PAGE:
The IFS Deaton Review of Inequalities: a New Year’s message
A year and a half ago the Institute for Fiscal Studies launched the IFS Deaton Review of Inequalities. It raised the possibility that inequalities may prove a threat to our economic, social and political systems unless they are tackled effectively.
In 2021 the Review will be publishing material from its major evidence-gathering phase, which will span topics from public attitudes towards inequality to inequalities in income, health and political inclusion, to inequalities by geography, gender and ethnicity, to the role of firms, trade, migration, labour market institutions, tax and transfer policy and much more besides. The aim will be to use this evidence to build conclusions about how inequalities should most effectively be tackled.
As we embark on the new year, the Review has taken the opportunity to reflect on what 2020 told us about where we stand. Here are its key findings:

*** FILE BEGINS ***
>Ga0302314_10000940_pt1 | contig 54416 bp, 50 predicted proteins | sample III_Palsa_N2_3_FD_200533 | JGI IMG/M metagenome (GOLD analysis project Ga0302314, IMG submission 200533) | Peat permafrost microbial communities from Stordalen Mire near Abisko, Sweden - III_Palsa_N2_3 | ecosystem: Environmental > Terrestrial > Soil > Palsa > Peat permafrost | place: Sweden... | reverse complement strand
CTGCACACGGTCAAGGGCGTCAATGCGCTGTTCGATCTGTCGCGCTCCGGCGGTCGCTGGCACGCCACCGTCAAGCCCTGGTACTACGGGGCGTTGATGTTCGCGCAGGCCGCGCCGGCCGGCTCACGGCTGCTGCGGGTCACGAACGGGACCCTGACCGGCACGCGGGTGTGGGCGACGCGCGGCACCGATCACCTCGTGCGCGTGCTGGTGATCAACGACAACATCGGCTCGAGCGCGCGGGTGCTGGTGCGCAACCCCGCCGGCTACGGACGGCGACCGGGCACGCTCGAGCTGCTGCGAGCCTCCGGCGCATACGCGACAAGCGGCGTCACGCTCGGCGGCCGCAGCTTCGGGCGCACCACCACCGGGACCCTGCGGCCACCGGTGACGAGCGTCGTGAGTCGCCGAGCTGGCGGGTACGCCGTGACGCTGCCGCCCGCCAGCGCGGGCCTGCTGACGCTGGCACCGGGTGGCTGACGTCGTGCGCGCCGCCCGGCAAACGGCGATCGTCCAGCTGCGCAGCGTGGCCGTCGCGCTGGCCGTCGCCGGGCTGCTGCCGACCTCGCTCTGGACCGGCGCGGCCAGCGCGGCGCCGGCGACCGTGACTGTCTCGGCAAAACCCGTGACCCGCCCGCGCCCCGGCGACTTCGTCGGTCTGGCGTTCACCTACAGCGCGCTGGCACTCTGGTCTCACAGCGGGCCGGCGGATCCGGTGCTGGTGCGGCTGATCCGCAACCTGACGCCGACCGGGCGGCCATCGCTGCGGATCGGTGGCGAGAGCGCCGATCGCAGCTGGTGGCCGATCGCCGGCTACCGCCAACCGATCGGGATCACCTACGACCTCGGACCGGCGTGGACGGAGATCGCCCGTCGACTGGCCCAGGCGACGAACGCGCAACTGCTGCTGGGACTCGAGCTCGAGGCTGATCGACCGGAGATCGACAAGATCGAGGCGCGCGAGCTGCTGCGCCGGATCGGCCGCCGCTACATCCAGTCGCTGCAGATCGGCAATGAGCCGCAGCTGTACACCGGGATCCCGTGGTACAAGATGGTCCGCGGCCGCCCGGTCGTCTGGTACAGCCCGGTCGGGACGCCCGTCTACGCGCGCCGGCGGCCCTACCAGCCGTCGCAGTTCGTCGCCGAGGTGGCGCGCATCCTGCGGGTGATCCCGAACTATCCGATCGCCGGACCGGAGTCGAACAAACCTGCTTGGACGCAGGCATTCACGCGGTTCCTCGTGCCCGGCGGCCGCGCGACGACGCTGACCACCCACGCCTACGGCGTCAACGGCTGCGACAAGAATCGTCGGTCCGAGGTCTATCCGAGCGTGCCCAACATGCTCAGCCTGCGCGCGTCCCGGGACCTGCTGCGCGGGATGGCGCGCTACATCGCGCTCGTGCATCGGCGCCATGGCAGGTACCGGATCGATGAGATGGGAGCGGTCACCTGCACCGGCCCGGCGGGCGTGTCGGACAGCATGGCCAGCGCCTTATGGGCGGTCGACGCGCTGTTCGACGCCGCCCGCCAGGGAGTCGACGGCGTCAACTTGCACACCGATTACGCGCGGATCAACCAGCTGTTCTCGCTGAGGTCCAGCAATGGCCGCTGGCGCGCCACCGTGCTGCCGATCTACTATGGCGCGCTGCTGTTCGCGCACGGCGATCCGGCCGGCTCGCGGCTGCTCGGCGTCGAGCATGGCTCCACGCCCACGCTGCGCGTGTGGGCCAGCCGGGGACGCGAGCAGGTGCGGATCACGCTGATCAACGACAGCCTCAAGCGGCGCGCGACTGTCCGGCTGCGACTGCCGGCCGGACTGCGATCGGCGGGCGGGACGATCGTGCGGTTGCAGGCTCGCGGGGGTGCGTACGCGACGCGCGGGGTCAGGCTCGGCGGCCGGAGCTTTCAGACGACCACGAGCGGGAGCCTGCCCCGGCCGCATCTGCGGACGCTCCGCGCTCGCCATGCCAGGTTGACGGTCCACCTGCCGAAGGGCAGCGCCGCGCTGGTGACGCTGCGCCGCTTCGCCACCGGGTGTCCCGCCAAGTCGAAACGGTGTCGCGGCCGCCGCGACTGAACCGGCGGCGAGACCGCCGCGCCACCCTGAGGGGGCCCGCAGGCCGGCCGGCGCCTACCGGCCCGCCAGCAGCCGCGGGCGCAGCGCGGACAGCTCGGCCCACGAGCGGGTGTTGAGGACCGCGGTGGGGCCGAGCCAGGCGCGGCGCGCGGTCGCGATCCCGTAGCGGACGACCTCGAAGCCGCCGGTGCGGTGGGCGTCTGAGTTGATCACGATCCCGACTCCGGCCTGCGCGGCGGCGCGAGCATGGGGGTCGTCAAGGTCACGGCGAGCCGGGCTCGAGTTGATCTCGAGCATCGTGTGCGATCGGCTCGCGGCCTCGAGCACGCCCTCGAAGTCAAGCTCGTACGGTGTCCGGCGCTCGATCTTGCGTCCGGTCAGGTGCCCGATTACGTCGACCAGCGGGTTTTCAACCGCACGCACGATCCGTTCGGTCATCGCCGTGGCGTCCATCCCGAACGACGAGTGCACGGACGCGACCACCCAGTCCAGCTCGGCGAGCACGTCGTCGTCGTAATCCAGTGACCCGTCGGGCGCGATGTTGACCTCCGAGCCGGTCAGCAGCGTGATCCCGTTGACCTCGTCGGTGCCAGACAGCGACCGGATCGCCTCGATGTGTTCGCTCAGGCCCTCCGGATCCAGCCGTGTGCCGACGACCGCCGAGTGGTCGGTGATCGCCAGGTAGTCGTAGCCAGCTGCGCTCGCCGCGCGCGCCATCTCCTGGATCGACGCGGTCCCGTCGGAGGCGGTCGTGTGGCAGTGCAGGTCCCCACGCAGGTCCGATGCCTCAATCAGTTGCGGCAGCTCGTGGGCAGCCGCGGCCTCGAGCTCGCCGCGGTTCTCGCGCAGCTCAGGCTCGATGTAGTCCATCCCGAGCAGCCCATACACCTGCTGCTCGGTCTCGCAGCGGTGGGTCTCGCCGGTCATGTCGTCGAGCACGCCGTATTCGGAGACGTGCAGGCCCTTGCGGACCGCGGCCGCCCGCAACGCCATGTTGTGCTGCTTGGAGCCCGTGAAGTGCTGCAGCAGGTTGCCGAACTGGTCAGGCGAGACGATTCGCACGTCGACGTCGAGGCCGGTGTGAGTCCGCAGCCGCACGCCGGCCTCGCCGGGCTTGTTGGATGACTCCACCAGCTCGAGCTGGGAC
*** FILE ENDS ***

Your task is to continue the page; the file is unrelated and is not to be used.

- The Covid crisis has exacerbated inequalities between the high- and low-paid and between graduates and non-graduates.
- The crisis has hit the self-employed and others in insecure and non-traditional forms of employment especially hard.
- Educational inequalities will almost certainly have been exacerbated by the crisis.
- Between March and July, mortality rates from Covid-19 were twice as high in the most deprived areas as in the least deprived.
- The crisis has had very different impacts on different ethnic groups.
- Through 2020, pensioners have on average reported becoming financially better off, whilst the young have borne the brunt of job and income loss.